Performance Capture

Artificial intelligence (AI)

The usage of computers and algorithms to mimic the problem-solving and decision-making processes of humans. Artificial intelligence and machine learning techniques can be used to process performance capture data and apply it to a digital character with markedly different anatomy.

Cycle

A loopable sequence of movements. Can be used to depict a virtual character’s walk or other repeatable actions.

Encoder

A data capture device used to collect performance capture data from physical inputs, such as camera rigs, jibs, drones, etc.

Facial capture

The capture of facial expression using a head mounted camera or other methods; a part of performance capture.

Facial performance replacement (FPR)

A form of facial capture intended to replace an original facial performance while retaining the original body performance.

Fiducial marker

A reference object visible to an imaging system such as a camera, for tracking purposes, such as motion capture.

Four-dimensional (4D) capture

A recording of a performance from multiple angles over a period of time. Typically using a synchronized array of cameras, lights, and sensors surrounding the subject. See also volumetric capture.

Four-dimensional space (4D)

The space in which a 3D object or person captured using volumetric techniques is represented.

Hand capture

Capture of 3D hand movements using gloves with sensors, haptics, or visually; a form of performance capture.

Head tracking

The method used by a head-mounted display to project the correct image by tracking a user’s head movements via gyroscopes, sensors, cameras, etc.

Head-mounted camera (HMC)

A special camera rig designed to capture an actor’s facial performance.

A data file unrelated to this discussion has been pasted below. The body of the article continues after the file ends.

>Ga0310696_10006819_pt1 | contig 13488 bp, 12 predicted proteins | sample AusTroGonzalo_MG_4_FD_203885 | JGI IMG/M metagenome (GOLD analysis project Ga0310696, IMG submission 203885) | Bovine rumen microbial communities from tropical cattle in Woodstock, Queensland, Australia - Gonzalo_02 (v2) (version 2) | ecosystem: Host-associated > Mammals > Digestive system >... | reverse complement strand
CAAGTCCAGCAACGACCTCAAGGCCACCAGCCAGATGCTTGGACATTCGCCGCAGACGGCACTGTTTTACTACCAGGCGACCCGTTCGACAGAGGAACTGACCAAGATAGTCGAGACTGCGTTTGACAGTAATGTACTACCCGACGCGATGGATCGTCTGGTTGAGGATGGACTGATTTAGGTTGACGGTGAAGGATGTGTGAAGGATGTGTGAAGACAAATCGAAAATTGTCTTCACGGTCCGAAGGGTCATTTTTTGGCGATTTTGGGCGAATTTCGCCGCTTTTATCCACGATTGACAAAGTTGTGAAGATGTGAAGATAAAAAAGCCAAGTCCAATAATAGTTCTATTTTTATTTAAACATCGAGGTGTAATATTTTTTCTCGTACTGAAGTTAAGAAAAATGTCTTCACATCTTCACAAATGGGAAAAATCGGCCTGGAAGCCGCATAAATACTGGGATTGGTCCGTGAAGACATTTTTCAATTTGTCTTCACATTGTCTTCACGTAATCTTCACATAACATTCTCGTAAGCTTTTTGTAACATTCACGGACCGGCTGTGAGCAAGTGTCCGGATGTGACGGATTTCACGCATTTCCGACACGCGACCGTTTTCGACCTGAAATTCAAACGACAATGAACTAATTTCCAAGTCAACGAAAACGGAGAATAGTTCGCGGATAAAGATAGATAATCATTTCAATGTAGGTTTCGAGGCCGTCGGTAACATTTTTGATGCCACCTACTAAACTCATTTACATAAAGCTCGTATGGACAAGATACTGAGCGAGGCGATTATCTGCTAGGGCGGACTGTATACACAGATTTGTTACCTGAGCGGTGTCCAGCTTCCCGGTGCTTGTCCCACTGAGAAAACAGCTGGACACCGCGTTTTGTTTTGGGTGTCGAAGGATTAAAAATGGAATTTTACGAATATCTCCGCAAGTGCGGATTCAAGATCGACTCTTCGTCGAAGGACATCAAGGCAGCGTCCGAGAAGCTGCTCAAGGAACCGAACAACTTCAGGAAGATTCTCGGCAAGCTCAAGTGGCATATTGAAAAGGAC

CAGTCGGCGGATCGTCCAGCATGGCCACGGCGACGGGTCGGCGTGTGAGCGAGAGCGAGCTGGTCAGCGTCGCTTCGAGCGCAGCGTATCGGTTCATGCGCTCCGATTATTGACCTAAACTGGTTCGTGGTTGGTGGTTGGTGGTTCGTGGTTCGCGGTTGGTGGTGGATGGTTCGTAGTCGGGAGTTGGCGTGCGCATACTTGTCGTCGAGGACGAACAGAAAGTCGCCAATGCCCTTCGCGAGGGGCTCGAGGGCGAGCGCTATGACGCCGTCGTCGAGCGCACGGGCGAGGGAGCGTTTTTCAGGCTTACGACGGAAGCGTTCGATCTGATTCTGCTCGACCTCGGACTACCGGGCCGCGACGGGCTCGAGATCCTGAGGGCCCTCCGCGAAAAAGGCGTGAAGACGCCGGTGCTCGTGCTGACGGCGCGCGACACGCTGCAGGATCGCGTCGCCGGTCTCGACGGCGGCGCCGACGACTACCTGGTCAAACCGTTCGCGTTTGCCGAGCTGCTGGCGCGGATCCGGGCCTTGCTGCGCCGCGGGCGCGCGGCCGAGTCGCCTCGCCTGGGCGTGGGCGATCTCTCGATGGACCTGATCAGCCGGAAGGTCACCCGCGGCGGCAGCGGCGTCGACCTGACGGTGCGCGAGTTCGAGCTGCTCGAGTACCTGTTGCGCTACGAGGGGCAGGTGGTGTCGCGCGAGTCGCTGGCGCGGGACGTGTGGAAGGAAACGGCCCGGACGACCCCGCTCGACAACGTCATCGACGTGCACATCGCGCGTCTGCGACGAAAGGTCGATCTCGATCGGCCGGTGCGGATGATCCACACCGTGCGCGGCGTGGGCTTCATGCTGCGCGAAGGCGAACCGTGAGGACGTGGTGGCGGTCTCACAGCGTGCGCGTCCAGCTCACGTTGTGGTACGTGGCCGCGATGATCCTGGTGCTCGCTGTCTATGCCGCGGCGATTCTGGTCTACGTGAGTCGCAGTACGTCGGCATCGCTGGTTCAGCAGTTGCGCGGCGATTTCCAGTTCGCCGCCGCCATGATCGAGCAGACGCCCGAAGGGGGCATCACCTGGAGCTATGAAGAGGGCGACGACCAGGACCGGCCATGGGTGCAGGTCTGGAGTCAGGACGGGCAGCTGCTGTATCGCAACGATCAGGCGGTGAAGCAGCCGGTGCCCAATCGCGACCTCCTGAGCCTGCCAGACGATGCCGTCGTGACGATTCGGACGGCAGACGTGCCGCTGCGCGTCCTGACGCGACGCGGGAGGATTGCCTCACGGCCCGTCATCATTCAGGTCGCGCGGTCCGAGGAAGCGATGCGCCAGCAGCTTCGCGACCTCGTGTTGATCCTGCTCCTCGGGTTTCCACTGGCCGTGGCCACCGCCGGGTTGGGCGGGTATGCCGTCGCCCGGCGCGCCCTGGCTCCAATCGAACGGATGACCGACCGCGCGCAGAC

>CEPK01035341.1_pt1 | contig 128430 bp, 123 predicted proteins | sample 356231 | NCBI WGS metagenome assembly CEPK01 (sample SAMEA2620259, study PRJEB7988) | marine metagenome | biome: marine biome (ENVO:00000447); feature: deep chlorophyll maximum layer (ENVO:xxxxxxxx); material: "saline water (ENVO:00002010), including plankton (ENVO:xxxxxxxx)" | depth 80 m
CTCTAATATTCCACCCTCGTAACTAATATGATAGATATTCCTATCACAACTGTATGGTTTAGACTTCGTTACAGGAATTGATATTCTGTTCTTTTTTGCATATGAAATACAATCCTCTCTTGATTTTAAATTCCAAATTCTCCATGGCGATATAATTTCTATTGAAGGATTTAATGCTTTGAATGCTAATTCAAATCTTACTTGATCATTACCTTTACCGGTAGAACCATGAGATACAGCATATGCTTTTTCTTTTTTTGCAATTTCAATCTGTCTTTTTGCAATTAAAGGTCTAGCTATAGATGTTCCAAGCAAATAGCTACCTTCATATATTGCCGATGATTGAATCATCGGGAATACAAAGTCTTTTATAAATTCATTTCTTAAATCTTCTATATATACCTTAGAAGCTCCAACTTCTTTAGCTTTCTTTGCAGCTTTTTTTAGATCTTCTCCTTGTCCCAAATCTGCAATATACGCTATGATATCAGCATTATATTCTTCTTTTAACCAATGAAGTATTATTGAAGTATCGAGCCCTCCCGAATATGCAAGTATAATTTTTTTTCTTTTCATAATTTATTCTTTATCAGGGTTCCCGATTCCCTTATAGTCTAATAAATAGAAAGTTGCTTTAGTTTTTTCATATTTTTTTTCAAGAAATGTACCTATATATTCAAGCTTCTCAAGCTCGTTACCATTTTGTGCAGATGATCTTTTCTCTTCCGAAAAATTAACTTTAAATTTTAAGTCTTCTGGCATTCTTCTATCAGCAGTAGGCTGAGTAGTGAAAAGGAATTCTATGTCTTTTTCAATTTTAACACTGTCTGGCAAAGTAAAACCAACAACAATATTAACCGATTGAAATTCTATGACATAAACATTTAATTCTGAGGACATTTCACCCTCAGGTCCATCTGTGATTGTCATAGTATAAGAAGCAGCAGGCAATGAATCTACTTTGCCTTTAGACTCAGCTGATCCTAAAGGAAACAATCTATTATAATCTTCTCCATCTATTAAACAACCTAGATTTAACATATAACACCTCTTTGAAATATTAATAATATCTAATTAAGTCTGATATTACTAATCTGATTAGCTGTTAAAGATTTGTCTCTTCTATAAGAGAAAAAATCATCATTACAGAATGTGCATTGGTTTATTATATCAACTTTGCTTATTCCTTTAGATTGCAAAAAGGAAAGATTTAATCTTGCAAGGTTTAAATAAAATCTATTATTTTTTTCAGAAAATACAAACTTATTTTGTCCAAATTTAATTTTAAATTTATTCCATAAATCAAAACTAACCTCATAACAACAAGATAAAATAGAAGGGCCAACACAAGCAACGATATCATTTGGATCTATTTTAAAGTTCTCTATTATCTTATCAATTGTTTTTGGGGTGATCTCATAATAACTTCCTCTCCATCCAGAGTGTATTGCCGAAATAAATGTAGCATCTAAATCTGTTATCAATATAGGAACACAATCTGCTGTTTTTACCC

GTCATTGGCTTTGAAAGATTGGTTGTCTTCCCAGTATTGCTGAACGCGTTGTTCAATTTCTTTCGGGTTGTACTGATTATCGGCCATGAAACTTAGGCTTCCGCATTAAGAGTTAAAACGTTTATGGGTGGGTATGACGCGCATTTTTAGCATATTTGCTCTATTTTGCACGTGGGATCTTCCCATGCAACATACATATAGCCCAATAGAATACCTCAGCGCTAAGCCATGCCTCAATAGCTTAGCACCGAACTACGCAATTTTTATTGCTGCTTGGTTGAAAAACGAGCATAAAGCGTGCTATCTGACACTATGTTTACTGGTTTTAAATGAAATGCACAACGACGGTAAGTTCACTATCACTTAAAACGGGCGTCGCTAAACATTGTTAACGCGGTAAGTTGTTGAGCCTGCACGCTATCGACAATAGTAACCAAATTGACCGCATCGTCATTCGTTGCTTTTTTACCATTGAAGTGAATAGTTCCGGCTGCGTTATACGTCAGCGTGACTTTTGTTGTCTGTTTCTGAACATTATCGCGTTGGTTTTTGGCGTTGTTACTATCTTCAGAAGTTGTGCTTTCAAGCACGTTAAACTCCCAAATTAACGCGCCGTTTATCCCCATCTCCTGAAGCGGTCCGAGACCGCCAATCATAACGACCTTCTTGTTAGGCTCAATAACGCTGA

Jerk and Jounce

Derivatives of acceleration and sometimes important issues to filter out when doing motion control.

Motion capture (Mocap)

The process of recording 3D movement and applying that information to virtual characters, props, and cameras.

Motion capture suit

A special costume with sensors used to capture human performance movement to puppeteer virtual characters. Sensor types include retro-reflective markers for optical tracking and inertial motion sensors.

Motion data

The raw data derived from performance capture for use in visual effects, blocking, visualization, etc.

Motion processing

The clean-up of raw motion capture performances to eliminate errors or artifacts from the original capture.

Motion study

The observation and analysis of the motion of an object or character to aid in reproducing it virtually.

Performance capture

A combination of techniques used to capture an actor’s entire performance, including facial expressions, head, hands, and body position.

Pre-cap

A pre-production motion capture session used for motion studies and to help guide previs.

Retargeting

The application of performance capture data to a CG character’s skeleton; can be used to convert motion captured such as from a human to a larger character.

Retiming

The process of converting motion captured at one rate to another; useful for synchronizing mocap captured in different sessions or deriving slow-motion or high-speed frame rate effects for virtual shots.

Room-scale

A 1:1 correspondence between a physical space and a virtual environment.

Telepresence

The feeling of immersion within a virtual environment when using an HMD.

Virtual character

A humanoid, animal, or other living creature whose animated movements are created in real-time via the input of a human operator via performance capture.

Virtual rapid prototyping (VRP)

A previs process which leverages virtual production techniques, and enables a small crew to plan, shoot and edit sequences in real-time using actors in mocap suits.

Zintegrator

A category of markered props used for aligning physical sets/objects to virtual counterparts; can be used to drive static non-markered objects within a volume.

Zulu set

A physical set or prop designed for actors to interact with and stand in as a proxy for a virtual asset. Sometimes built at different scales to accommodate for major size differences in actor to character. This term was coined and still in use by the Avatar team; also referred...